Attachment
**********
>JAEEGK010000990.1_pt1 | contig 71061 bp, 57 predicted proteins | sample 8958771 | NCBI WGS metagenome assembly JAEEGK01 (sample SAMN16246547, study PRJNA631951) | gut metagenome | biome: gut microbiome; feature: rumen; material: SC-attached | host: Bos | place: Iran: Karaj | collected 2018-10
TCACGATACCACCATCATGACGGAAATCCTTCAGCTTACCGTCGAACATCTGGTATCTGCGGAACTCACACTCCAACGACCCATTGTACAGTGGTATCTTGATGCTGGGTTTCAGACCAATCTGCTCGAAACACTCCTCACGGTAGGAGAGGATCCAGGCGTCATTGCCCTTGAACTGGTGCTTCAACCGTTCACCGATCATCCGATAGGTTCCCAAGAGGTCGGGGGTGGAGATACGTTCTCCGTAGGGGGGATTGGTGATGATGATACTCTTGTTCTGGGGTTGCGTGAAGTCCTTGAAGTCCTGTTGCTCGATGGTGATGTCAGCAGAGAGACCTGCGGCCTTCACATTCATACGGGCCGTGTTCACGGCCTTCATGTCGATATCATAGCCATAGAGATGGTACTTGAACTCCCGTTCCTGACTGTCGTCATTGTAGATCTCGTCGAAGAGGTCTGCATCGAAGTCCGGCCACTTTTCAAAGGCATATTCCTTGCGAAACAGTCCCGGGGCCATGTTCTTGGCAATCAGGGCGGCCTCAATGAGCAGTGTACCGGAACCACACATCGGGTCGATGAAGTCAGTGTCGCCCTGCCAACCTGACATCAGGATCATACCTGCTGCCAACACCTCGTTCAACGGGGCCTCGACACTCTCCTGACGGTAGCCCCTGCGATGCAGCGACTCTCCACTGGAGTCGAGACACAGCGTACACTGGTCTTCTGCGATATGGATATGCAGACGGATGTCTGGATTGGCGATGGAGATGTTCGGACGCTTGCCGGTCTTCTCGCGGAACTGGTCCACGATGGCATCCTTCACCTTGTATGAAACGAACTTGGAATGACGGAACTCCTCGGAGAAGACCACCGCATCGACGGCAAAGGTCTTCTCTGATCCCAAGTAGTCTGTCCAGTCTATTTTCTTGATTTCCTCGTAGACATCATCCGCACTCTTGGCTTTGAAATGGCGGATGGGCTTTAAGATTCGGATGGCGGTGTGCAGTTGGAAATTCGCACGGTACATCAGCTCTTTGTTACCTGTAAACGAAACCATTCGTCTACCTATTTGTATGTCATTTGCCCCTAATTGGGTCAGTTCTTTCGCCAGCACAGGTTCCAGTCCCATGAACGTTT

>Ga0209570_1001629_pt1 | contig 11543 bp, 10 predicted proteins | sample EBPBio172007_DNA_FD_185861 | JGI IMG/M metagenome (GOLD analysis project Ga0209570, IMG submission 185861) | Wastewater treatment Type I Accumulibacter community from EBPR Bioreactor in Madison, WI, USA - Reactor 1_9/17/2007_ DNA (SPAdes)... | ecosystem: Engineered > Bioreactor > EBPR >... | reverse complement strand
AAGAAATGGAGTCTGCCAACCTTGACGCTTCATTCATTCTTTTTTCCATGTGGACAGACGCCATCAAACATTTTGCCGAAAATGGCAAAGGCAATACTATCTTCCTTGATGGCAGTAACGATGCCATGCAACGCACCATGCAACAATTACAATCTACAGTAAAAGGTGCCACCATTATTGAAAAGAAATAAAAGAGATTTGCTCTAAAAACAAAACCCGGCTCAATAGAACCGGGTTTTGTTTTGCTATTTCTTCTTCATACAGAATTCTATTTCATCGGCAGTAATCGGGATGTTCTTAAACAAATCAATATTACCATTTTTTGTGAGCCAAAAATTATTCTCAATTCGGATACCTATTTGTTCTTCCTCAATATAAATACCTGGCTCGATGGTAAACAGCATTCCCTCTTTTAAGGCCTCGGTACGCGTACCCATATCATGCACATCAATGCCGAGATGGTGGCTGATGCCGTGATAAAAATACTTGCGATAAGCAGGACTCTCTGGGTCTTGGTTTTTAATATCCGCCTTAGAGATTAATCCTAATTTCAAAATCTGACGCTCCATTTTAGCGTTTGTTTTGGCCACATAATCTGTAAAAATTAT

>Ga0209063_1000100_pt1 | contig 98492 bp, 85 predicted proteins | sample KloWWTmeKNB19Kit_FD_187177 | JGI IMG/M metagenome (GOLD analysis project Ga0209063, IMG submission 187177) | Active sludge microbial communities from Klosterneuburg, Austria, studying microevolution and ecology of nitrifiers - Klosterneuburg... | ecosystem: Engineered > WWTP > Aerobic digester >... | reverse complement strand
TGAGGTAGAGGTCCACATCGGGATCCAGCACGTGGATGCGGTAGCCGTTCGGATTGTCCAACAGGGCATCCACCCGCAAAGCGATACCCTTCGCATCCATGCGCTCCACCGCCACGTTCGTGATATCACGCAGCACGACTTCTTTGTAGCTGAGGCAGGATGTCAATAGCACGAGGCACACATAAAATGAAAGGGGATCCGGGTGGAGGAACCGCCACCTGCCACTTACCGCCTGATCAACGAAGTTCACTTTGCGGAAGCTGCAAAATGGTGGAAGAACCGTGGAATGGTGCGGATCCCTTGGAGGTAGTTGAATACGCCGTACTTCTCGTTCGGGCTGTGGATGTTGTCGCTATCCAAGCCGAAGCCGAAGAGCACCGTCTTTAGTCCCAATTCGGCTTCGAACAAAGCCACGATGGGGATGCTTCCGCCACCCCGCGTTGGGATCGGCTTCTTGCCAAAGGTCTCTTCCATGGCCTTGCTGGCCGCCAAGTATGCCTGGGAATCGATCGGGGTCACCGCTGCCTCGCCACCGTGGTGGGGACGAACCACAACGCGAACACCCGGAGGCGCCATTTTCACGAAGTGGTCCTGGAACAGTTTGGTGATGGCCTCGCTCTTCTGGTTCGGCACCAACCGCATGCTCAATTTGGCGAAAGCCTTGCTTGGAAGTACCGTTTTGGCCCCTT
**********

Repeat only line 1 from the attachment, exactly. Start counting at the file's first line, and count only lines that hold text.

>JAEEGK010000990.1_pt1 | contig 71061 bp, 57 predicted proteins | sample 8958771 | NCBI WGS metagenome assembly JAEEGK01 (sample SAMN16246547, study PRJNA631951) | gut metagenome | biome: gut microbiome; feature: rumen; material: SC-attached | host: Bos | place: Iran: Karaj | collected 2018-10